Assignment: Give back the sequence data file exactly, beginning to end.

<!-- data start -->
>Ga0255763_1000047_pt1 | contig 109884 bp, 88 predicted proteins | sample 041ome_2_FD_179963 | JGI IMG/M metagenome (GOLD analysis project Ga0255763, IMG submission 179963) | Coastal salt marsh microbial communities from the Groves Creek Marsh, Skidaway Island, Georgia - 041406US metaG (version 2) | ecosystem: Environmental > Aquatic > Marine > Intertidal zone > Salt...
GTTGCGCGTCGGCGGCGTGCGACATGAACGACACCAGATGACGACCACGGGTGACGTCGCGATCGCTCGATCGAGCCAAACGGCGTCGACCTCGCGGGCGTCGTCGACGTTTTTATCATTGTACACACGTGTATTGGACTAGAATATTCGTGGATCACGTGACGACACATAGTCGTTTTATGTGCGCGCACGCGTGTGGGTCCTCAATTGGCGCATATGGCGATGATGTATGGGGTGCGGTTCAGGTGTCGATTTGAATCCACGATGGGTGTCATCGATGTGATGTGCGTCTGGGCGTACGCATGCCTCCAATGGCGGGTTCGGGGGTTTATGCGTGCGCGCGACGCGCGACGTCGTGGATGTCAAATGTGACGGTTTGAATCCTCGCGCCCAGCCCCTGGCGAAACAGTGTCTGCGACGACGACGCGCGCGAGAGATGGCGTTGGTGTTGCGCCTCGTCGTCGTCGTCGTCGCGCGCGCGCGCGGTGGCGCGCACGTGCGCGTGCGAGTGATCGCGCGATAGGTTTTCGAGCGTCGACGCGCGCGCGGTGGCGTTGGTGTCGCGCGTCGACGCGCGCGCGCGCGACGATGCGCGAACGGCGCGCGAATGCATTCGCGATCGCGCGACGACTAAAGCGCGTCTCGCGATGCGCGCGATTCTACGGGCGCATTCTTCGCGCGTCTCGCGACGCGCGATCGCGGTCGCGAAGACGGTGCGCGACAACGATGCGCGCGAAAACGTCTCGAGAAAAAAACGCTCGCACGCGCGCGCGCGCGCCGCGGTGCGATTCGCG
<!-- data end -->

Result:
>Ga0255763_1000047_pt1 | contig 109884 bp, 88 predicted proteins | sample 041ome_2_FD_179963 | JGI IMG/M metagenome (GOLD analysis project Ga0255763, IMG submission 179963) | Coastal salt marsh microbial communities from the Groves Creek Marsh, Skidaway Island, Georgia - 041406US metaG (version 2) | ecosystem: Environmental > Aquatic > Marine > Intertidal zone > Salt...
GTTGCGCGTCGGCGGCGTGCGACATGAACGACACCAGATGACGACCACGGGTGACGTCGCGATCGCTCGATCGAGCCAAACGGCGTCGACCTCGCGGGCGTCGTCGACGTTTTTATCATTGTACACACGTGTATTGGACTAGAATATTCGTGGATCACGTGACGACACATAGTCGTTTTATGTGCGCGCACGCGTGTGGGTCCTCAATTGGCGCATATGGCGATGATGTATGGGGTGCGGTTCAGGTGTCGATTTGAATCCACGATGGGTGTCATCGATGTGATGTGCGTCTGGGCGTACGCATGCCTCCAATGGCGGGTTCGGGGGTTTATGCGTGCGCGCGACGCGCGACGTCGTGGATGTCAAATGTGACGGTTTGAATCCTCGCGCCCAGCCCCTGGCGAAACAGTGTCTGCGACGACGACGCGCGCGAGAGATGGCGTTGGTGTTGCGCCTCGTCGTCGTCGTCGTCGCGCGCGCGCGCGGTGGCGCGCACGTGCGCGTGCGAGTGATCGCGCGATAGGTTTTCGAGCGTCGACGCGCGCGCGGTGGCGTTGGTGTCGCGCGTCGACGCGCGCGCGCGCGACGATGCGCGAACGGCGCGCGAATGCATTCGCGATCGCGCGACGACTAAAGCGCGTCTCGCGATGCGCGCGATTCTACGGGCGCATTCTTCGCGCGTCTCGCGACGCGCGATCGCGGTCGCGAAGACGGTGCGCGACAACGATGCGCGCGAAAACGTCTCGAGAAAAAAACGCTCGCACGCGCGCGCGCGCGCCGCGGTGCGATTCGCG